Twelve infants among 24 dead in a day at hospital in India’s Maharashtra

Fatalities generate a political storm, with the opposition accusing the state government and hospital authorities of negligence.

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Relatives of patients admitted at the Shankarrao Chavan Government Medical College and Hospital in Nanded, India [Francis Mascarenhas/Reuters]

Twelve infants have died in one day at a hospital in the Indian state of Maharashtra, sparking a political storm, with the opposition politicians accusing the regional government and hospital authorities of negligence.

The infants died on Sunday and were among 24 deaths recorded that day at the Shankarrao Chavan Government Hospital in Nanded district, some 600km (373 miles) from India’s financial capital Mumbai, hospital officials and local media said on Tuesday.

“My brother’s one-day-old infant died on Sunday at the hospital, and he was the fifth baby to die. We saw four more babies die in front of us,” said Yogesh Solanki, whose family brought the baby to the hospital.

Solanki said the neo-natal unit of the hospital, where the infants were being treated, was very crowded on Sunday, with four to five babies in one incubator, which was otherwise designed to hold just one.

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A mother keeps her hand on her child, diagnosed with pneumonia inside the pediatric ward of the Shankarrao Chavan Government Medical College and Hospital in Nanded [Francis Mascarenhas/Reuters]

The dean of Shankarrao Chavan Hospital, Shyamrao Wakode, did not respond to a Reuters news agency’s request for comment on this allegation or opposition accusations of negligence, saying in a brief phone call that he had no time because a government minister was visiting the premises.

Earlier on Tuesday, Wakode said the 12 adult patients died of various ailments including diabetes, liver failure and kidney failure.

“There was no shortage of medicines or doctors. Proper care was provided to the patients, but their bodies did not respond to the treatment, which caused deaths,” Wakode was quoted as saying by Indian media reports.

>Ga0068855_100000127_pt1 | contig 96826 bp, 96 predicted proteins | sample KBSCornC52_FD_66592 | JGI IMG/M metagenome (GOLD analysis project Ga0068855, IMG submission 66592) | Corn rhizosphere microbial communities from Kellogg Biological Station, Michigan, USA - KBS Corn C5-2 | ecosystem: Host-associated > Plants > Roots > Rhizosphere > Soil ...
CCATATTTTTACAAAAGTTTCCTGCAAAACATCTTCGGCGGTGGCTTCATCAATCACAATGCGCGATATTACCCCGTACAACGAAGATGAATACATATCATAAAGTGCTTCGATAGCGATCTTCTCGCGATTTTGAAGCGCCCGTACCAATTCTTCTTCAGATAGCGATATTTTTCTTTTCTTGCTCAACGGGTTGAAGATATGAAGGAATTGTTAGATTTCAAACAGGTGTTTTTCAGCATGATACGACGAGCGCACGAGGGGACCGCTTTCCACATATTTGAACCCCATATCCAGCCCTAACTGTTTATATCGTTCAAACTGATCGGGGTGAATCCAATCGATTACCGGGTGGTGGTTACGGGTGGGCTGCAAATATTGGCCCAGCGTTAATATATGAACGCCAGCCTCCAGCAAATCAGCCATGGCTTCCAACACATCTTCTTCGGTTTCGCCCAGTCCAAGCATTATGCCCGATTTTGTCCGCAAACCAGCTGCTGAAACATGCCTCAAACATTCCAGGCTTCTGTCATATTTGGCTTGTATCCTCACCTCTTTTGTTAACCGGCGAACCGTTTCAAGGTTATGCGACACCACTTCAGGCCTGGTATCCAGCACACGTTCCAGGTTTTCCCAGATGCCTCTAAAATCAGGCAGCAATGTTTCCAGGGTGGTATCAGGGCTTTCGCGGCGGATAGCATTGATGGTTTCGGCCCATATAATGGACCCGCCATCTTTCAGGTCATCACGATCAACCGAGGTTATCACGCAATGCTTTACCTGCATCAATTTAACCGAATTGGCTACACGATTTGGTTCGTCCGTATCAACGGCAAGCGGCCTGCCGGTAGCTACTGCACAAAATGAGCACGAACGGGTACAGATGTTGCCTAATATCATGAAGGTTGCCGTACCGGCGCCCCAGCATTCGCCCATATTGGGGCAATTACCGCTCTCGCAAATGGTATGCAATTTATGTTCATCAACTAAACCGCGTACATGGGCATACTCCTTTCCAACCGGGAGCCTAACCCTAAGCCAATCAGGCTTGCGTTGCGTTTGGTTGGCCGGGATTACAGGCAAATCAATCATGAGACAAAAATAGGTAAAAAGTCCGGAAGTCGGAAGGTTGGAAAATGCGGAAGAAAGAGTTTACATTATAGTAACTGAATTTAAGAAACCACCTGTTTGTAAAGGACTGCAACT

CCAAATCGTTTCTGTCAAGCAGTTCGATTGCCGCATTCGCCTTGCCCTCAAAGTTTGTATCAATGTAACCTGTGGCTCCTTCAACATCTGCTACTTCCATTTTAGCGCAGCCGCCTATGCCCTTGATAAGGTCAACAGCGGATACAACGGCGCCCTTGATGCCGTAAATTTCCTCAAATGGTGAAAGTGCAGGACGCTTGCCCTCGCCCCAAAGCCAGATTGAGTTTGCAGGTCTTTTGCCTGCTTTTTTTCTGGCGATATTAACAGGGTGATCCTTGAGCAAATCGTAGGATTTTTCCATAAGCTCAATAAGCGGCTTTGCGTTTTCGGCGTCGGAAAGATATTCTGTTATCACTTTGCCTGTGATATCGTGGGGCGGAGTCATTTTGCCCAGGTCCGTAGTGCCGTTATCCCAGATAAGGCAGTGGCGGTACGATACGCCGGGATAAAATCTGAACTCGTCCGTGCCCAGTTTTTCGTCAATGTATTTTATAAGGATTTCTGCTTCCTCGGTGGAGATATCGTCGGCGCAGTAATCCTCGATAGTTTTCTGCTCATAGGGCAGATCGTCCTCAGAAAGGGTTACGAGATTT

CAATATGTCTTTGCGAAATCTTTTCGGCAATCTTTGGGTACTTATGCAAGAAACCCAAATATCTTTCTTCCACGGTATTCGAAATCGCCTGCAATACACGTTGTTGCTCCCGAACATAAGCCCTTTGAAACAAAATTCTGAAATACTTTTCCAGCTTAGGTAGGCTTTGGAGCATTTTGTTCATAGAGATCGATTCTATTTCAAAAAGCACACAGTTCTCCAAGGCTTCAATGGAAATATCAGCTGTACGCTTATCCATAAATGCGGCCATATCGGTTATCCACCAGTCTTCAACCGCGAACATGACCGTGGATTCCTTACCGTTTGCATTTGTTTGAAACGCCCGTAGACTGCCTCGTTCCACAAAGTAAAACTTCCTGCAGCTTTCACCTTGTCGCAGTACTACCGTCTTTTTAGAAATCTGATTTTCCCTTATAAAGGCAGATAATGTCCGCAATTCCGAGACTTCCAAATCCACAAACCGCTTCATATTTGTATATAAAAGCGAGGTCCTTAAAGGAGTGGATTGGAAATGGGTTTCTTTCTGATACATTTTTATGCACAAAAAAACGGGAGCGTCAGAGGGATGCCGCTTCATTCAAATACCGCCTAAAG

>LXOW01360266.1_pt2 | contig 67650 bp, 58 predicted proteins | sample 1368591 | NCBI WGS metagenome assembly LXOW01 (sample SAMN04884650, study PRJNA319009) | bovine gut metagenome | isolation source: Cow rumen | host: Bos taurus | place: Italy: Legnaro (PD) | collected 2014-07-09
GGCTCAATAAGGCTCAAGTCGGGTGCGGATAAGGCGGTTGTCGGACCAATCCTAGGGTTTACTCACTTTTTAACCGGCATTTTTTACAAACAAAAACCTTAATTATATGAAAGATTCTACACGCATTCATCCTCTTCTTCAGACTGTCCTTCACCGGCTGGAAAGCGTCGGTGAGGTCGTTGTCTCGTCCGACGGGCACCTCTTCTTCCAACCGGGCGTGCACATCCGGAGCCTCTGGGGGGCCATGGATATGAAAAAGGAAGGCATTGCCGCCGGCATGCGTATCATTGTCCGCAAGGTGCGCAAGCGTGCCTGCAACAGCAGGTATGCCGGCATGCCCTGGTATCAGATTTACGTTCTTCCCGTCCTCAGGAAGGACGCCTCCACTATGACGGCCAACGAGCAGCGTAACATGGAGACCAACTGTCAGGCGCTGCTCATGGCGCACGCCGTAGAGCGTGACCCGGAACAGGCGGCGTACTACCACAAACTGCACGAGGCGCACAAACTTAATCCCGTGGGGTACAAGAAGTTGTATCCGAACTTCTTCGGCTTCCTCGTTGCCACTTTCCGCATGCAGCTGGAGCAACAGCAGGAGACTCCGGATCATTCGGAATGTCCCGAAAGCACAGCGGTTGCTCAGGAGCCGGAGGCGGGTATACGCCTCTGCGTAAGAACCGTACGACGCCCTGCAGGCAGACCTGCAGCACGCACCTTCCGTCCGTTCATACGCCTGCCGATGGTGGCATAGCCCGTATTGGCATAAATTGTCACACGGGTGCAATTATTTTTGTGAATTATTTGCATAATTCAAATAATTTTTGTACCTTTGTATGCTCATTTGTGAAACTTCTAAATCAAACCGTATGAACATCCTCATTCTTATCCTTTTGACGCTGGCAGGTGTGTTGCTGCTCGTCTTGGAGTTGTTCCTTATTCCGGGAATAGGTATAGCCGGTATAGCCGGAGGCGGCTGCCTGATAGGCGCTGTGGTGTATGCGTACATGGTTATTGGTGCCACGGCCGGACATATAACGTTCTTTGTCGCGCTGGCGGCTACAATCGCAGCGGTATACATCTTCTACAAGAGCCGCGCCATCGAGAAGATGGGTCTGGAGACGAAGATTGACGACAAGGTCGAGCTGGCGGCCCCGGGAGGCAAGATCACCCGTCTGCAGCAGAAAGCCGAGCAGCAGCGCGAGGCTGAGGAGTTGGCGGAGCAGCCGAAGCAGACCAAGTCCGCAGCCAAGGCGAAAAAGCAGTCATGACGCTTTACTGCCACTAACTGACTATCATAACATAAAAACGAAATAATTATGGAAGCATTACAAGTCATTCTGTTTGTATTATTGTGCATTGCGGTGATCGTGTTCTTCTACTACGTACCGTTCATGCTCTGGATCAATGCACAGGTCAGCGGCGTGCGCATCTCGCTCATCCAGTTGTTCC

The Maharashtra government said on Tuesday it had launched an inquiry into the deaths of the infants and other patients on Sunday.

“Twenty-four is a big number. Why did so many deaths occur in one day? We will investigate if it was because of lack of medicines, or a shortage of staff or some other reason,” state minister Girish Mahajan told reporters.

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Policemen stand guard inside the hospital in Nanded [Francis Mascarenhas/Reuters]

Opposition politicians accused the Maharashtra government, run by Prime Minister Narendra Modi’s party and an ally, of gross negligence over the deaths of the infants.

“The BJP government spends thousands of scores of rupees on its publicity but there is no money for medicines for children?” Rahul Gandhi, leader of the main opposition Congress party, said in a post on social media platform X.

In Shankarrao Chavan Hospital on Tuesday, patients crowded the corridors and pigs roamed the grounds outside, underlining the disarray at most government-run hospitals in the world’s most populous country.

India’s public healthcare system is woefully ill-equipped, plagued by a dearth of staff and equipment. The doctor-to-patient ratio is 0.7 per 1,000, according to the World Health Organization, which recommends a level of 1 per 1,000.

Sunday’s deaths were the second such episode in Maharashtra in as many months.

In August, 18 people admitted to a state-run hospital in the Thane region died during a 24-hour period, local media reported. The state government ordered an investigation into the incident at the time.

Source: Reuters